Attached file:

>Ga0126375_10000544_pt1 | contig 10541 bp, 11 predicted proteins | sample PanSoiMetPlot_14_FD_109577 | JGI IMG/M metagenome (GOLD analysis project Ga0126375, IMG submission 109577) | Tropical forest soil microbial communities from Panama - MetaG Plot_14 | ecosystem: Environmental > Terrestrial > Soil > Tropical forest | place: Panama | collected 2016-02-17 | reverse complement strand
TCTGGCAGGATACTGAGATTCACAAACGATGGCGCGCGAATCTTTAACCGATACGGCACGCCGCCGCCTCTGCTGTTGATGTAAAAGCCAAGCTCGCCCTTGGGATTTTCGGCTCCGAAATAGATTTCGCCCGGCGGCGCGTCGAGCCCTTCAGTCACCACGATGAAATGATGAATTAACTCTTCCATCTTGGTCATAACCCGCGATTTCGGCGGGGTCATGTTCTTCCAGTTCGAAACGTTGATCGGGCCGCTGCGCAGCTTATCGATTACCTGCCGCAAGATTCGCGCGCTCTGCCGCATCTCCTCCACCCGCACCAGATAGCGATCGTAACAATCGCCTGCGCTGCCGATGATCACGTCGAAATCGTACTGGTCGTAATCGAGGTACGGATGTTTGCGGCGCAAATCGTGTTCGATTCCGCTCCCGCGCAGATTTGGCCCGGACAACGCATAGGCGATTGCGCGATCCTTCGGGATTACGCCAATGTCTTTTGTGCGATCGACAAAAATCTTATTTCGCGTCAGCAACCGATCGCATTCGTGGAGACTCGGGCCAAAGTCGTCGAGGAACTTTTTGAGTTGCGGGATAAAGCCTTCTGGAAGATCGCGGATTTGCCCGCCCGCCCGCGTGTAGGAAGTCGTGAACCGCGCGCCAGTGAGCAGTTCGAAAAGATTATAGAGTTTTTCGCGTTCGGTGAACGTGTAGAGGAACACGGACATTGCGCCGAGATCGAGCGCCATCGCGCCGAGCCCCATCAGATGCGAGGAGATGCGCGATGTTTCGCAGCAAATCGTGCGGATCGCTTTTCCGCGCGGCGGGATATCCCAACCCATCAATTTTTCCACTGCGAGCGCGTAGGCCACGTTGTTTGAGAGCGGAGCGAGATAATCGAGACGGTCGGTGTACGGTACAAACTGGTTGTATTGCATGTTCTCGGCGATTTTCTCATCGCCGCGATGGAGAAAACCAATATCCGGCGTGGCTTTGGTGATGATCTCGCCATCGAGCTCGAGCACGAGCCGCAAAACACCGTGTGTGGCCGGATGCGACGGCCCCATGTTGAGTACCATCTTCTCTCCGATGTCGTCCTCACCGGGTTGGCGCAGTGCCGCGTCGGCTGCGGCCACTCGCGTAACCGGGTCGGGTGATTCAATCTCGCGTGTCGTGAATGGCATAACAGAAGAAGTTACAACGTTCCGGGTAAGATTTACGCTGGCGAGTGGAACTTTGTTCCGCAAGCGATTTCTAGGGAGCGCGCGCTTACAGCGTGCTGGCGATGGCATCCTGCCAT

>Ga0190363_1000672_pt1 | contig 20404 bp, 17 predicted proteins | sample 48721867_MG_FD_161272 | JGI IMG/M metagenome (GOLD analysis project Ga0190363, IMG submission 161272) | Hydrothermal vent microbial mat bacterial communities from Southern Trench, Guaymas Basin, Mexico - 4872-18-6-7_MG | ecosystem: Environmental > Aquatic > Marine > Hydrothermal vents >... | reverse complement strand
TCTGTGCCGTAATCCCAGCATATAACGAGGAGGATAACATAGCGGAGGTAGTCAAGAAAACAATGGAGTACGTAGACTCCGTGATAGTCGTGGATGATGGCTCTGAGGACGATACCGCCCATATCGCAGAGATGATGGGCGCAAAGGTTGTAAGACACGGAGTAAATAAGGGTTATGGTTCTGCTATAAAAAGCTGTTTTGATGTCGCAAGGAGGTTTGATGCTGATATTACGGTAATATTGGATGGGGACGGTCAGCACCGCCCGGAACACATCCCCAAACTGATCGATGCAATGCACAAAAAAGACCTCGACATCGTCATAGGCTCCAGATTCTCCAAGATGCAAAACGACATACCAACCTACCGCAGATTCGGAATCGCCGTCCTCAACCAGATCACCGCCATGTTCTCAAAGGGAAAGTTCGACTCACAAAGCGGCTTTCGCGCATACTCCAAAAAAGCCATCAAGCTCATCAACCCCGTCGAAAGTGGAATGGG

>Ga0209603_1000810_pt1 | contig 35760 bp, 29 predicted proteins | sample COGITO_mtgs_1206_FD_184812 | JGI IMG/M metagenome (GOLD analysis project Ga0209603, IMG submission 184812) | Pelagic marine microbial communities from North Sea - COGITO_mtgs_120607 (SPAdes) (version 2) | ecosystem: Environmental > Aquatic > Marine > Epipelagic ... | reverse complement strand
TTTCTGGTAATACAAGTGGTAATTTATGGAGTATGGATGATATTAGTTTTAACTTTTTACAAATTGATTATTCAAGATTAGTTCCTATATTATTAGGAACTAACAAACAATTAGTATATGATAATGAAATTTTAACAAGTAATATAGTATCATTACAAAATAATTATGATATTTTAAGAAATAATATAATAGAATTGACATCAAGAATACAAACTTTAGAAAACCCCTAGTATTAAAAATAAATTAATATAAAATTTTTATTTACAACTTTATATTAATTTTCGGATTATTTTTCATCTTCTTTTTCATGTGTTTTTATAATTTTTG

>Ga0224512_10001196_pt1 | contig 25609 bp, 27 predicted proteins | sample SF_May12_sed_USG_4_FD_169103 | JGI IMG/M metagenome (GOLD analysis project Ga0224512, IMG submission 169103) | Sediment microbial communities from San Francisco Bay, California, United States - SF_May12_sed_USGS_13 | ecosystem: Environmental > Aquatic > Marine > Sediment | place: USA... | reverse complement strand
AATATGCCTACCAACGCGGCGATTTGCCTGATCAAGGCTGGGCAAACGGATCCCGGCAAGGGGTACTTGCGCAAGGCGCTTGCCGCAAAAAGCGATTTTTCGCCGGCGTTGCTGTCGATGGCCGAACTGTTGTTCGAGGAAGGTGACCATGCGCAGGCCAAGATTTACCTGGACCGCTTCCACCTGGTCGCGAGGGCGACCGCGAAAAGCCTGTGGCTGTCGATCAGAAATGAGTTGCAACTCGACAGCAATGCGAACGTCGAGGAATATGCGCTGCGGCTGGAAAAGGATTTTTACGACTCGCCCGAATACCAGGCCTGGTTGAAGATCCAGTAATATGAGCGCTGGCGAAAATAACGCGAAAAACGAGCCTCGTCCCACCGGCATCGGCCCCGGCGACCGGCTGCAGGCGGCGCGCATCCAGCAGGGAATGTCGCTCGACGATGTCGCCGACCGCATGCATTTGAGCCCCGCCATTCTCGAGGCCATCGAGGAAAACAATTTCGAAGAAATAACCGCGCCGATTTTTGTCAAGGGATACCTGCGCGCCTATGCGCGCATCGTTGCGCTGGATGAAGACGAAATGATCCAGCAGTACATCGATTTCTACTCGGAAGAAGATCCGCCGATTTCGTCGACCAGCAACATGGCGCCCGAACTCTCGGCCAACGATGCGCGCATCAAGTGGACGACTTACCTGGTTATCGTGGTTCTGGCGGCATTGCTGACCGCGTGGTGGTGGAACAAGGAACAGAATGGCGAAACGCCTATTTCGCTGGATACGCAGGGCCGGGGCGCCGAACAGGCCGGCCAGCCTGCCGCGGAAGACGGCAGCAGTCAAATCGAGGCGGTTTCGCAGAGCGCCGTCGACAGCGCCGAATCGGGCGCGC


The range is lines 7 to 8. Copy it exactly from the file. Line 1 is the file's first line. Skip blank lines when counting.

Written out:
>Ga0224512_10001196_pt1 | contig 25609 bp, 27 predicted proteins | sample SF_May12_sed_USG_4_FD_169103 | JGI IMG/M metagenome (GOLD analysis project Ga0224512, IMG submission 169103) | Sediment microbial communities from San Francisco Bay, California, United States - SF_May12_sed_USGS_13 | ecosystem: Environmental > Aquatic > Marine > Sediment | place: USA... | reverse complement strand
AATATGCCTACCAACGCGGCGATTTGCCTGATCAAGGCTGGGCAAACGGATCCCGGCAAGGGGTACTTGCGCAAGGCGCTTGCCGCAAAAAGCGATTTTTCGCCGGCGTTGCTGTCGATGGCCGAACTGTTGTTCGAGGAAGGTGACCATGCGCAGGCCAAGATTTACCTGGACCGCTTCCACCTGGTCGCGAGGGCGACCGCGAAAAGCCTGTGGCTGTCGATCAGAAATGAGTTGCAACTCGACAGCAATGCGAACGTCGAGGAATATGCGCTGCGGCTGGAAAAGGATTTTTACGACTCGCCCGAATACCAGGCCTGGTTGAAGATCCAGTAATATGAGCGCTGGCGAAAATAACGCGAAAAACGAGCCTCGTCCCACCGGCATCGGCCCCGGCGACCGGCTGCAGGCGGCGCGCATCCAGCAGGGAATGTCGCTCGACGATGTCGCCGACCGCATGCATTTGAGCCCCGCCATTCTCGAGGCCATCGAGGAAAACAATTTCGAAGAAATAACCGCGCCGATTTTTGTCAAGGGATACCTGCGCGCCTATGCGCGCATCGTTGCGCTGGATGAAGACGAAATGATCCAGCAGTACATCGATTTCTACTCGGAAGAAGATCCGCCGATTTCGTCGACCAGCAACATGGCGCCCGAACTCTCGGCCAACGATGCGCGCATCAAGTGGACGACTTACCTGGTTATCGTGGTTCTGGCGGCATTGCTGACCGCGTGGTGGTGGAACAAGGAACAGAATGGCGAAACGCCTATTTCGCTGGATACGCAGGGCCGGGGCGCCGAACAGGCCGGCCAGCCTGCCGCGGAAGACGGCAGCAGTCAAATCGAGGCGGTTTCGCAGAGCGCCGTCGACAGCGCCGAATCGGGCGCGC